Thanks for the reply. I should have been more specific - I was referring to the one which started this thread, a 1988 Le Tour. I have looked at the Bikeman stuff, but will reread more closely. Unfortunately shopping for a suitable bike can be a challenge - need to buy to find out it won't do what you want.
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Old 05-20-21, 04:56 PM
  #861  
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Originally Posted by dschad View Post
Thanks for the reply. I should have been more specific - I was referring to the one which started this thread, a 1988 Le Tour. I have looked at the Bikeman stuff, but will reread more closely. Unfortunately shopping for a suitable bike can be a challenge - need to buy to find out it won't do what you want.
I find that 70’s up to early 80’s sport-tourers make the best conversions - they generally came with clearance for 700x32 tires, sometimes even 35mm. I would just stay away from bikes that came with 27” wheels - they’re a bit too much of a stretch to get long-reach brakes to work well.
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Old 05-20-21, 07:44 PM
  #862  
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Originally Posted by mountaindave View Post
I find that 70’s up to early 80’s sport-tourers make the best conversions - they generally came with clearance for 700x32 tires, sometimes even 35mm. I would just stay away from bikes that came with 27” wheels - they’re a bit too much of a stretch to get long-reach brakes to work well.
I think that I have decided on what appears to be a very safe and desirable approach: the Fuji S10-S variants. These seem to support wide tires (42mm) and there are a large number of success stories, and there is a beater version pretty close that I can pick up easily.
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Old 05-20-21, 09:57 PM
  #863  
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Originally Posted by dschad View Post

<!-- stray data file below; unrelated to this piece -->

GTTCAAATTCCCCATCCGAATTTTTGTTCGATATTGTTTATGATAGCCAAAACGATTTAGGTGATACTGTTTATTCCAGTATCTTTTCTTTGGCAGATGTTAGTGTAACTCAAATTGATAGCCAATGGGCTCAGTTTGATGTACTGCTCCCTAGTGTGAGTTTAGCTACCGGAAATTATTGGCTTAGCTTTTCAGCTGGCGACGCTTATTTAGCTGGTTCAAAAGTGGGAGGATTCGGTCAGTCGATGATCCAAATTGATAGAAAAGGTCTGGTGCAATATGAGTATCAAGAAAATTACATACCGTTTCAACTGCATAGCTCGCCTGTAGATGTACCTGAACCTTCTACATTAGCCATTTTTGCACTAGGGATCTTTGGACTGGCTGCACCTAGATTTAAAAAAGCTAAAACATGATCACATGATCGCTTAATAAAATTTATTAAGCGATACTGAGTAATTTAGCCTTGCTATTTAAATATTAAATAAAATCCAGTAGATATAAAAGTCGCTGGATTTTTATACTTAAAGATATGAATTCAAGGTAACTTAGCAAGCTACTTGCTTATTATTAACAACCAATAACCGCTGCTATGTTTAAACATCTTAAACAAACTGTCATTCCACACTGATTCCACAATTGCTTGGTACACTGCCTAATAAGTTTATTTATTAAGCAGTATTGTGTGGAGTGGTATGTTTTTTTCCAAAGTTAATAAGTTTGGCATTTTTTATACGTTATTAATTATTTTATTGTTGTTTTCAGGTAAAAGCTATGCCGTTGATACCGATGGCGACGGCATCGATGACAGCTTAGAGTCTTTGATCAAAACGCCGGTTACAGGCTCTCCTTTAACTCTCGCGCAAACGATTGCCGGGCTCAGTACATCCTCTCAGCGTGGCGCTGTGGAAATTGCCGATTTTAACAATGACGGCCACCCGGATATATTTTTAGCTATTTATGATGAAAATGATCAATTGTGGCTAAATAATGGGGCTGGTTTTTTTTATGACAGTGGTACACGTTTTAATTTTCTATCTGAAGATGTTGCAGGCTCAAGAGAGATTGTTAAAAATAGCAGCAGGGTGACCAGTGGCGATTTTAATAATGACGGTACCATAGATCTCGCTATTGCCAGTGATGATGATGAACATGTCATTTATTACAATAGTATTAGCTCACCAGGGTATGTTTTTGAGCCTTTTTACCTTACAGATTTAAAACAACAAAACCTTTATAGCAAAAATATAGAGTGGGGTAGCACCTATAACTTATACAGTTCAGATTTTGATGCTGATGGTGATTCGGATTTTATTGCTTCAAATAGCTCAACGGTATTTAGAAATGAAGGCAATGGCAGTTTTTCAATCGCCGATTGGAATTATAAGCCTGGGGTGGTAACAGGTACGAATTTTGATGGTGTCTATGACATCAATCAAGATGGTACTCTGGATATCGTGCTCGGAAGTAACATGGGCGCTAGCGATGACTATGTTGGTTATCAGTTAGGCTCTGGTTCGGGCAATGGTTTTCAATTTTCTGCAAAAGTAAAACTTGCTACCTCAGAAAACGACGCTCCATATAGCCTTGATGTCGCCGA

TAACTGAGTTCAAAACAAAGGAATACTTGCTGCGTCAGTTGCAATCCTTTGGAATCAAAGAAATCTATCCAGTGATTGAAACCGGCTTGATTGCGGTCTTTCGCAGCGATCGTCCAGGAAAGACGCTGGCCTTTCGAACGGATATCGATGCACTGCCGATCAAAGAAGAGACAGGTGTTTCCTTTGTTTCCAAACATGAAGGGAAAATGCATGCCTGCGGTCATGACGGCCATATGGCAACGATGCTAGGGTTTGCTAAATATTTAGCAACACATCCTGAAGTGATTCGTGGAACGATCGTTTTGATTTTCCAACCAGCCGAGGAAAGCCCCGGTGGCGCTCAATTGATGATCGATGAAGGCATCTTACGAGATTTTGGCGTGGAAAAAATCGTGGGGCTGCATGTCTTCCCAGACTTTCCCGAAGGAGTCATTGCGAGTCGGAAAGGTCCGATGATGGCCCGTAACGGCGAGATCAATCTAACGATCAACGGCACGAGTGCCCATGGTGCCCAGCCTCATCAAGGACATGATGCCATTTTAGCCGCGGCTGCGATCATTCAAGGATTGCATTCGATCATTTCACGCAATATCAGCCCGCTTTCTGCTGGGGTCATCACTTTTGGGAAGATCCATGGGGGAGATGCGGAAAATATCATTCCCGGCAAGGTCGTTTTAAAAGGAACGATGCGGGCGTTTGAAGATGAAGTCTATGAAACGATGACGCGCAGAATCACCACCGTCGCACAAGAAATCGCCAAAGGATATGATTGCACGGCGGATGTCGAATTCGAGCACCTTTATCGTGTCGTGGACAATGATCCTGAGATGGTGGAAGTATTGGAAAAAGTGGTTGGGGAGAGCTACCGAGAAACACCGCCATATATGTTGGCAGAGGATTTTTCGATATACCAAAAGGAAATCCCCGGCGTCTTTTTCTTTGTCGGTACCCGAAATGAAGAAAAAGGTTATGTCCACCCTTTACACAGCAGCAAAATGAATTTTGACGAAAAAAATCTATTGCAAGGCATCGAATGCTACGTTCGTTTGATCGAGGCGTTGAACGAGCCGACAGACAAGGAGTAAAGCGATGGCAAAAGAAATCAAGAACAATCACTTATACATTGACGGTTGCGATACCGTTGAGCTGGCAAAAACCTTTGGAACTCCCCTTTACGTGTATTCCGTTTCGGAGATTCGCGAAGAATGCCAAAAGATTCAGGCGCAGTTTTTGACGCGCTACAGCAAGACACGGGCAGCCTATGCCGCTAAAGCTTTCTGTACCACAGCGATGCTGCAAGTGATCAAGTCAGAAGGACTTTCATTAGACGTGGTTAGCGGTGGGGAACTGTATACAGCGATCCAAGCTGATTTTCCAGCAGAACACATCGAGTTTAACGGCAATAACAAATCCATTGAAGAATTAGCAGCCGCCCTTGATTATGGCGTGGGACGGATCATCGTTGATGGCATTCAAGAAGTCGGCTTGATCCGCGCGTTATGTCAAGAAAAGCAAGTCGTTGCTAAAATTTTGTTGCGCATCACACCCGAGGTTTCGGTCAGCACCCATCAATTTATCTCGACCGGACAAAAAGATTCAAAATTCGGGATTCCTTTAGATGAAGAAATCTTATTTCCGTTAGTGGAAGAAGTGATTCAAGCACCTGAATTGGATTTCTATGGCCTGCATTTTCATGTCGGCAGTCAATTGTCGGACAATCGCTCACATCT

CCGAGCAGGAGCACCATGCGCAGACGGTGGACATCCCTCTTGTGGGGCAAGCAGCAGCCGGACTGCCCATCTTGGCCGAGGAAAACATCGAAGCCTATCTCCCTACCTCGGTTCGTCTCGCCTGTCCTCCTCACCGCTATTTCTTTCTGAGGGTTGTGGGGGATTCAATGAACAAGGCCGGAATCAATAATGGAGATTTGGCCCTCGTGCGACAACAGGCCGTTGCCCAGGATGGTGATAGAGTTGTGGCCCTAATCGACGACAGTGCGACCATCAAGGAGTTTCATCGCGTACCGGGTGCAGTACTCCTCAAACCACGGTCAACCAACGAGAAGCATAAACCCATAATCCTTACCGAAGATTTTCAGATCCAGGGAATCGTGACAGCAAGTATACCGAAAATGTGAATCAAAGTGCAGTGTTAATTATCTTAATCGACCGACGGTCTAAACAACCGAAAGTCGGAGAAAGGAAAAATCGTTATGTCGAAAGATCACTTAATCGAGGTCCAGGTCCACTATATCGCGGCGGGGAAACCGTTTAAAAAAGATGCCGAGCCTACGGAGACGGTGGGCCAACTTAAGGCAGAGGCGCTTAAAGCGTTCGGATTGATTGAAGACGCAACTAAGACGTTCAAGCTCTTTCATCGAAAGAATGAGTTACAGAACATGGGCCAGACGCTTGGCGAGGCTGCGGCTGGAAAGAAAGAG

I think that I have decided on what appears to be a very safe and desirable approach: the Fuji S10-S variants. These seem to support wide tires (42mm) and there are a large number of success stories, and there is a beater version pretty close that I can pick up easily.
That sounds like a solid choice.
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Old 05-23-21, 04:38 PM
  #864  
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@GeoffroyFromLux, beautiful bike. The brake pad on the rear brake is misaligned. You better check that.
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Old 05-24-21, 05:47 PM
  #865  
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Regarding the late 70s-early 80s low trail Trek conversions:

Can a fender fit between the chainstays before dimpling? Does dimpling the chainstays allow the fender to fit between the stays, or is the fender’s position at the seatstay bridge roughly unchanged and the dimpling primarily to accommodate 42s from 38s?
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Old 06-11-21, 09:03 PM
  #866  
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Well, soon after posting I realized I lack a couple fender mounting points so never mind (for the time being).

This is a bit convoluted so bear with me. Right after the most recent round of stimulus checks, I impulse-bought an '80 Trek 710 frame (which I later discovered turned out to be from a forum member) with the plan of slowly acquiring parts to do a 650b conversion. A few weeks later, I saw a Nishiki Cresta listed for $50, and having just seen someone put 700c x 40mm tires on one, I figured I could do that to have a gravel-y bike until the Trek was up and running. It turned out the Nishiki had been saved from the trash but was pretty beat up and would've taken a bit more time and money than I wanted to spend to get running again. I still bought it to sell off the parts to fund the 710. Around the same time, I saw an ad for an '82 Trek 613 which had already been converted to 650b. So, this was the plan: Buy the Nishiki, start parting out the Nishiki, buy the 613, swap the parts from the 613 to the 710, then sell the 613's frame. When all is said and done, I should have a 650b'd 710 for the price of the frame. [Wildly, all three of these were 25" frames]

Anyway, I've got photos.

'82 Trek 613
Nearly as purchased (bag, bottle, and bottle cage were already mine). I swapped the 11-25t 10-speed cassette to an 11-28t 8-speed. The Blue Line rd could shift across 9 of the 10 cogs, but the chain bucked quite a bit unless perfectly trimmed. The 8-speed is plenty of gears for me, coming from the 5 on my Voyageur, and the small jumps between the 10-speed felt unnecessary. It also had a light blue cotton tape.


'80 Trek 710